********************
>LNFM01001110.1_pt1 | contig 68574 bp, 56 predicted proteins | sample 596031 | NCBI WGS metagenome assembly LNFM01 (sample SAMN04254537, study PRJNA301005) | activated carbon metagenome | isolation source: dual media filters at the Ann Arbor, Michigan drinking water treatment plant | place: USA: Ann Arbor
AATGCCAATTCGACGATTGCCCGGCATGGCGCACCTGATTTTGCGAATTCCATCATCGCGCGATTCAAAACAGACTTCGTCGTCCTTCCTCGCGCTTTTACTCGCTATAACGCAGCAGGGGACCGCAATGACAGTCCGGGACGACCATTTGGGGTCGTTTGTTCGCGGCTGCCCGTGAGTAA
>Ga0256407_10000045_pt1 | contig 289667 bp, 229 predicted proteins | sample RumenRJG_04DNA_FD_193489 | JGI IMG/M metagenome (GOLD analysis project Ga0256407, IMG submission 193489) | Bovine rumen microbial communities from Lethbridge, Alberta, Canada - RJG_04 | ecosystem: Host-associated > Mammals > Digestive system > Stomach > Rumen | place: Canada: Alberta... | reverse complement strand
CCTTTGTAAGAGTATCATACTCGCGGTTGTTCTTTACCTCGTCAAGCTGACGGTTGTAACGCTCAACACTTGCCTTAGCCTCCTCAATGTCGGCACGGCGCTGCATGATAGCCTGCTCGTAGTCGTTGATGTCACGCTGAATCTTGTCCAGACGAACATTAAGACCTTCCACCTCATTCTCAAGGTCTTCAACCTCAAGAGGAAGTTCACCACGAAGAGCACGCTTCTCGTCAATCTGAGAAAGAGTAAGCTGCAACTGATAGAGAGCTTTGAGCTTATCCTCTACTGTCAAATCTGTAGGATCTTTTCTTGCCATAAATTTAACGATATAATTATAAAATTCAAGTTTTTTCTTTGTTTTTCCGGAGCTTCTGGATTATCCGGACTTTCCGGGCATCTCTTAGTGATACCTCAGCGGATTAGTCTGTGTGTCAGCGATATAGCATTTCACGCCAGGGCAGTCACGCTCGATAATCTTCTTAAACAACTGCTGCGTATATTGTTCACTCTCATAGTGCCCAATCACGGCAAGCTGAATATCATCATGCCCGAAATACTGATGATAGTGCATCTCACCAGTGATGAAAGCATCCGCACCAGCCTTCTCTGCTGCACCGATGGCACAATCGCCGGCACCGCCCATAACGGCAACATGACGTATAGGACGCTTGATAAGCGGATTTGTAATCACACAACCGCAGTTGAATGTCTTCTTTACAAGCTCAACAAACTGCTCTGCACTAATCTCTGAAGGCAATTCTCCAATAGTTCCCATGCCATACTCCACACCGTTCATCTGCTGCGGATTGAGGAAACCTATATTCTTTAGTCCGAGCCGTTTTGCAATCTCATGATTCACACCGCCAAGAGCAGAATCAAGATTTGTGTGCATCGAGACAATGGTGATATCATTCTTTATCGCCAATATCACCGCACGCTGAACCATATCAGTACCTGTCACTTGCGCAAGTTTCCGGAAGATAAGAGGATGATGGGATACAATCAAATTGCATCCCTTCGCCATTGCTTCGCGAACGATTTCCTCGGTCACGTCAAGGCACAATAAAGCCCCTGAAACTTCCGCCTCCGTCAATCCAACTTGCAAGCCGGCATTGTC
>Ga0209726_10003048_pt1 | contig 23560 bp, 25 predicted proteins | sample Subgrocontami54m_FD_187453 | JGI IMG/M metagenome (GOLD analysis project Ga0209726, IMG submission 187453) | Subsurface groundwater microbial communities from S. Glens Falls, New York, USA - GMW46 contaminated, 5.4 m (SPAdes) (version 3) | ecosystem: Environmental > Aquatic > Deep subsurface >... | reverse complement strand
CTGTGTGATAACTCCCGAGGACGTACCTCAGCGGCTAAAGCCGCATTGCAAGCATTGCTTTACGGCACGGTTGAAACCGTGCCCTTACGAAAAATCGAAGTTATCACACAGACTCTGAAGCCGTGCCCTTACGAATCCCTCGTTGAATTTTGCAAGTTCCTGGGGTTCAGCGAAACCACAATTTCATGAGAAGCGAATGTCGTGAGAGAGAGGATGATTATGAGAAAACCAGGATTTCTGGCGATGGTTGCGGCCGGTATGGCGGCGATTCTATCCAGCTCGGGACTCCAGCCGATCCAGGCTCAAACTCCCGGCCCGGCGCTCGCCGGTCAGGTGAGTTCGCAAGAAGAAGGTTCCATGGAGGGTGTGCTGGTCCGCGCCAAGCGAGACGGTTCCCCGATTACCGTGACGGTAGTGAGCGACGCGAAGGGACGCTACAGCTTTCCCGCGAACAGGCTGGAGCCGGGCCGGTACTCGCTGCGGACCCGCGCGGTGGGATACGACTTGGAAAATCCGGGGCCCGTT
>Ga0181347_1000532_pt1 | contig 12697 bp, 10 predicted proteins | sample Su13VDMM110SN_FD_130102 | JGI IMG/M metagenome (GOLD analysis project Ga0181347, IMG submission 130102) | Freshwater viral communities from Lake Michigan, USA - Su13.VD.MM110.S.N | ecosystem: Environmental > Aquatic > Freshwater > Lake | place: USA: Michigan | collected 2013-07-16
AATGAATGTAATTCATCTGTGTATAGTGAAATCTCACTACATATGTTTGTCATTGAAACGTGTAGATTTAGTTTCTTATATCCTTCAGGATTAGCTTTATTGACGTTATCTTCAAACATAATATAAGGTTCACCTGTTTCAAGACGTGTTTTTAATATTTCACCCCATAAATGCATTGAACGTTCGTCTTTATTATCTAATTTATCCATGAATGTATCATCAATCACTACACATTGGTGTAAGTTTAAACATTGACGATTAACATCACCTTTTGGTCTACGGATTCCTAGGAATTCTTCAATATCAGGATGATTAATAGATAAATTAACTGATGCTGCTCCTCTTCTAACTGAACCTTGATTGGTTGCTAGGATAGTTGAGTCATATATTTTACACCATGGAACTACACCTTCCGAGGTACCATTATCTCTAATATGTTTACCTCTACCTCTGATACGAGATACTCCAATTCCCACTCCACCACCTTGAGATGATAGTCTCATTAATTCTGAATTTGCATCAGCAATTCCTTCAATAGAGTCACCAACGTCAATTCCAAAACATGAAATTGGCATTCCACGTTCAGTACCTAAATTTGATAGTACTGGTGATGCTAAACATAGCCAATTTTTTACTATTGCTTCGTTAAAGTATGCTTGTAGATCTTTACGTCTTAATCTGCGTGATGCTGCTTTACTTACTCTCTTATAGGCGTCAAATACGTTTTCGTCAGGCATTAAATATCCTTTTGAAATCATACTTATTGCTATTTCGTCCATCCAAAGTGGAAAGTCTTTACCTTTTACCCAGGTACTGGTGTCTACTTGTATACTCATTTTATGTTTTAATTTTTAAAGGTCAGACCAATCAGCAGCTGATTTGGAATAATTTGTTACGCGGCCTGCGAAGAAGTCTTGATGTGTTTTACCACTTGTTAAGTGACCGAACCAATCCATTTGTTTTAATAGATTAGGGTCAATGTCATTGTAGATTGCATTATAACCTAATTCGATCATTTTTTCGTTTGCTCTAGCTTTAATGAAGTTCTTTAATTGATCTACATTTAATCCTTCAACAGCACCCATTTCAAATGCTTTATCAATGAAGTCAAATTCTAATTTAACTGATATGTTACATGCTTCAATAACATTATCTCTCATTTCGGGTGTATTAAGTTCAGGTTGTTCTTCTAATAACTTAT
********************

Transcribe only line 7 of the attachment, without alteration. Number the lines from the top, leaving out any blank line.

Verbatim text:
>Ga0181347_1000532_pt1 | contig 12697 bp, 10 predicted proteins | sample Su13VDMM110SN_FD_130102 | JGI IMG/M metagenome (GOLD analysis project Ga0181347, IMG submission 130102) | Freshwater viral communities from Lake Michigan, USA - Su13.VD.MM110.S.N | ecosystem: Environmental > Aquatic > Freshwater > Lake | place: USA: Michigan | collected 2013-07-16